The Lightweight Directory Access Protocol (LDAP) protocol is a distributed, hierarchical directory service protocol that you use to gain access to repositories of users and other network objects. Because LDAP is not typically tightly integrated with the host operating system, information can be kept in both LDAP and in a name service such as Network Information Service. When you use LDAP to gain access to the groups, you reduce redundancy and maximize LDAP's scalability.
LDAP gives you the option of using paged or non-paged results when performing a search. With non-paged results, the maximum number of objects returned is limited by the MaxPageSize constraint on the domain server. With paged results, there is no maximum. You can return all the results. You set the LDAP client page size in the Search Options dialog box. This value cannot exceed the MaxPageSize constraint imposed by the domain server.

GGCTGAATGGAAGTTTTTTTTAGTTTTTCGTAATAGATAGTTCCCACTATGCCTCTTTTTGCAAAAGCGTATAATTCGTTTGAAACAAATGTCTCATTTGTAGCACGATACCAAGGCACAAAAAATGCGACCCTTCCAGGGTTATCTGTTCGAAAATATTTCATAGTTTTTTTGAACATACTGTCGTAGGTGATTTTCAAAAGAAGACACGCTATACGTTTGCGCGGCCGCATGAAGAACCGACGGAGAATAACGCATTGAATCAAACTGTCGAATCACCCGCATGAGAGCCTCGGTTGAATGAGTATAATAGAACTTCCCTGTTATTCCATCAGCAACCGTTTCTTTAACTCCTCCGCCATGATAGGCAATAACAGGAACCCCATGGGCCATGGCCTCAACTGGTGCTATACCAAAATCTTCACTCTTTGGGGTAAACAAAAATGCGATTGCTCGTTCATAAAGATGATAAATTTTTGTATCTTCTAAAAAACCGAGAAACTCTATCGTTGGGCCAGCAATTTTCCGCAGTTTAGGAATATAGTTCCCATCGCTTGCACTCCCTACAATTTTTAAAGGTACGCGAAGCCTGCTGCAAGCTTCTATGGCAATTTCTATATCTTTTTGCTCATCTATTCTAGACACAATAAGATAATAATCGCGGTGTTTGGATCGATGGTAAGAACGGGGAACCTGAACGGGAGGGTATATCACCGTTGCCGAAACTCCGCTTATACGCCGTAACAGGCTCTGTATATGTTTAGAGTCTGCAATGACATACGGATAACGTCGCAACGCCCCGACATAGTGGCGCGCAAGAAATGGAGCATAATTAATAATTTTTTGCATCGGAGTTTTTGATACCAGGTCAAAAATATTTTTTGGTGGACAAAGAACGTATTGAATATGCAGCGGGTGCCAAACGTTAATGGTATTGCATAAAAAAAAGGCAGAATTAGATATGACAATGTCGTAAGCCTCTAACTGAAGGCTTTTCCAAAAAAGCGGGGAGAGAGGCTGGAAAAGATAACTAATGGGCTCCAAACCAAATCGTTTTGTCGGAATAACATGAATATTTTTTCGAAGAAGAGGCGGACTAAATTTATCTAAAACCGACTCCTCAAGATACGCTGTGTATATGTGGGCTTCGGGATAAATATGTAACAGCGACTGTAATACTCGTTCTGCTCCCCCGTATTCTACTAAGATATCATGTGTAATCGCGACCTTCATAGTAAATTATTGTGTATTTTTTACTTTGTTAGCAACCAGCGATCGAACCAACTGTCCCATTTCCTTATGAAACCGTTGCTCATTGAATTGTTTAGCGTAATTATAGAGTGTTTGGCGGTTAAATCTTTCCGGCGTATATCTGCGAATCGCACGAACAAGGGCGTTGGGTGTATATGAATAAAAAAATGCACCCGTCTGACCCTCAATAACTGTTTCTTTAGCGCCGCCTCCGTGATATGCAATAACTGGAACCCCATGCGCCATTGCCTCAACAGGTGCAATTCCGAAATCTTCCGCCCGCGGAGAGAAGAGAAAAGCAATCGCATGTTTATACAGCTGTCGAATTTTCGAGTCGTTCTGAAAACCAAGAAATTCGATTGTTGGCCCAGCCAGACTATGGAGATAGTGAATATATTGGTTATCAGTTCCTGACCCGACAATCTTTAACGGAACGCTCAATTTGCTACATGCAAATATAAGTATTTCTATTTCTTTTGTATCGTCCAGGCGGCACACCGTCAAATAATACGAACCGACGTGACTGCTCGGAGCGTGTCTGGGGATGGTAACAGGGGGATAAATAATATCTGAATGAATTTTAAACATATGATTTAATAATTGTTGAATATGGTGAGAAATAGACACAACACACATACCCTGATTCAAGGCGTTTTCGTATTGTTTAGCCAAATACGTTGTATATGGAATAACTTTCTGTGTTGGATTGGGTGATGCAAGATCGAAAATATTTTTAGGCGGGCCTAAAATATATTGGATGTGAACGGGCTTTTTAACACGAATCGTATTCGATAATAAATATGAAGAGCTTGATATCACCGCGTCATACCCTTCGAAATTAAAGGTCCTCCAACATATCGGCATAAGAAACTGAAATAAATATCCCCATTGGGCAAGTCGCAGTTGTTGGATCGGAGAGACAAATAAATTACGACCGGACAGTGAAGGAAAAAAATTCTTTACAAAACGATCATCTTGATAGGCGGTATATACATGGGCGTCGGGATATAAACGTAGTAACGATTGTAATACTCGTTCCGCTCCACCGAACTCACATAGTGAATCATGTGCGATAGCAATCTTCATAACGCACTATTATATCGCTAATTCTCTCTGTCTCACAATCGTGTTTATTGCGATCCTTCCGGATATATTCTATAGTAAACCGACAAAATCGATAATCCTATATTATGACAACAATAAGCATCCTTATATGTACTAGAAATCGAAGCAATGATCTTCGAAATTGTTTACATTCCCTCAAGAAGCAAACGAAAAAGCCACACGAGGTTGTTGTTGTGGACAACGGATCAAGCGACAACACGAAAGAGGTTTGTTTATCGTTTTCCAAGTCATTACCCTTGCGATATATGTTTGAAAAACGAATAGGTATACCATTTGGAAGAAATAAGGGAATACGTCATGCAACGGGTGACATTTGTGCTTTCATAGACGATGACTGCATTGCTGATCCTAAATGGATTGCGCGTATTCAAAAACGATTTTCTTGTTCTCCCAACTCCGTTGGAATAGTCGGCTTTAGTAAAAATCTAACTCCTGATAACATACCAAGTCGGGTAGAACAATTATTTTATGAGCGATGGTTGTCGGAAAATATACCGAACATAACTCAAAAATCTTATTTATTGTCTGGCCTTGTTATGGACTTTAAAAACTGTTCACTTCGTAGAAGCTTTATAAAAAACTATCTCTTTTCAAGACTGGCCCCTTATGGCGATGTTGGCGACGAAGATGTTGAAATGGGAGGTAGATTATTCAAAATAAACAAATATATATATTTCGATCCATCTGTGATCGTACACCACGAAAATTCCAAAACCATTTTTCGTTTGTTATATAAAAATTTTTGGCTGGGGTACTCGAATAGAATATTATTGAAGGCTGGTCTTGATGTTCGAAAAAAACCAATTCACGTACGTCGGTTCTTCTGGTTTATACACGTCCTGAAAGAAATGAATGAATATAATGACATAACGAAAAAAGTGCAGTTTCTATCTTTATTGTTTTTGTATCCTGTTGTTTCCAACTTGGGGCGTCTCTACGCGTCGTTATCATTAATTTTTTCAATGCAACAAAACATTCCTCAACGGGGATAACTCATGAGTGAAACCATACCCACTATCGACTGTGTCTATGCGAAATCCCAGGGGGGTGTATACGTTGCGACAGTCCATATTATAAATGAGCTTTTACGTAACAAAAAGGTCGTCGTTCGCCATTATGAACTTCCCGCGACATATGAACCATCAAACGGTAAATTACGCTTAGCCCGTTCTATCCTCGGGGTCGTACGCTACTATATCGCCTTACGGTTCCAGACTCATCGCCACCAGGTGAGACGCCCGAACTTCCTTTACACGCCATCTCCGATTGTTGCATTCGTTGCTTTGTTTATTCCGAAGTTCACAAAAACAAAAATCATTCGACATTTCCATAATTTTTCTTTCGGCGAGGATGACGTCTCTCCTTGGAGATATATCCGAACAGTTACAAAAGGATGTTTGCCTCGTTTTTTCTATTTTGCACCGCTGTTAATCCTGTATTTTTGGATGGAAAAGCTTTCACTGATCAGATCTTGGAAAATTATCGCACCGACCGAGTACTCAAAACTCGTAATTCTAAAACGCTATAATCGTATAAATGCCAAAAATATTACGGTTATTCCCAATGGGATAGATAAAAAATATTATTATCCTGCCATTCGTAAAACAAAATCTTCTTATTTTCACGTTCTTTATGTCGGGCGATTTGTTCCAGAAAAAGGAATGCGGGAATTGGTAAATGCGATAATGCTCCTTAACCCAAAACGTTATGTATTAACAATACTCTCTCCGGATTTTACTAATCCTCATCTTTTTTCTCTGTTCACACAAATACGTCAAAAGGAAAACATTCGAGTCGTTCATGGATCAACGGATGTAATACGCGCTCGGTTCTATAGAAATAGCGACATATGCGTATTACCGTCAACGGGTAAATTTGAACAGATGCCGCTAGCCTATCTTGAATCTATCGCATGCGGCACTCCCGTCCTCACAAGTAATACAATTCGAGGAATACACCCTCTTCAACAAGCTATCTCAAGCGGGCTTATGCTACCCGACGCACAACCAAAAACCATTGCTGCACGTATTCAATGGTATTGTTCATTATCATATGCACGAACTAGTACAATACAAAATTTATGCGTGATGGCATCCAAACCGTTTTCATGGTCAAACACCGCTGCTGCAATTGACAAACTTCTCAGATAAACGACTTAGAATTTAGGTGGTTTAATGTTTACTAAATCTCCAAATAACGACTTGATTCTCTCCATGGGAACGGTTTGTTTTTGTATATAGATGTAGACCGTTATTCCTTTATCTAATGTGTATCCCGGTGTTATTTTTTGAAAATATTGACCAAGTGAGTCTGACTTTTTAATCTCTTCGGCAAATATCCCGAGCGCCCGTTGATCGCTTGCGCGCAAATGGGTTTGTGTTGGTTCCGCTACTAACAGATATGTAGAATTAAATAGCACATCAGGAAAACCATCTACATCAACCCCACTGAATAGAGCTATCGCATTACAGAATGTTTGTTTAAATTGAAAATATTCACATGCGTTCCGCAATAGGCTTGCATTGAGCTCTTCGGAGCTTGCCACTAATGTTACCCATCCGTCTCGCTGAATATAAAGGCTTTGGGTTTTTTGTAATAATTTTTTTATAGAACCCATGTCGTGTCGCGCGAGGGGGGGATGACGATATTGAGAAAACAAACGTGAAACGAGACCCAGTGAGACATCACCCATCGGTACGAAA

MAPI will generally mean MAPI32.dll, or the APIs contained. It's an API, implemented largely in MAPI32.dll (Messaging Application Programming Interface, 32 bit build). By using this, developers implement a series of Providers. Providers come in three major types, Transport Providers, Message Store Providers, and Address Book Providers. Providers are DLLs that implement a specific pseudo COM API, such as IMessageStore, and the underlying required interfaces, such as IMAPIProp.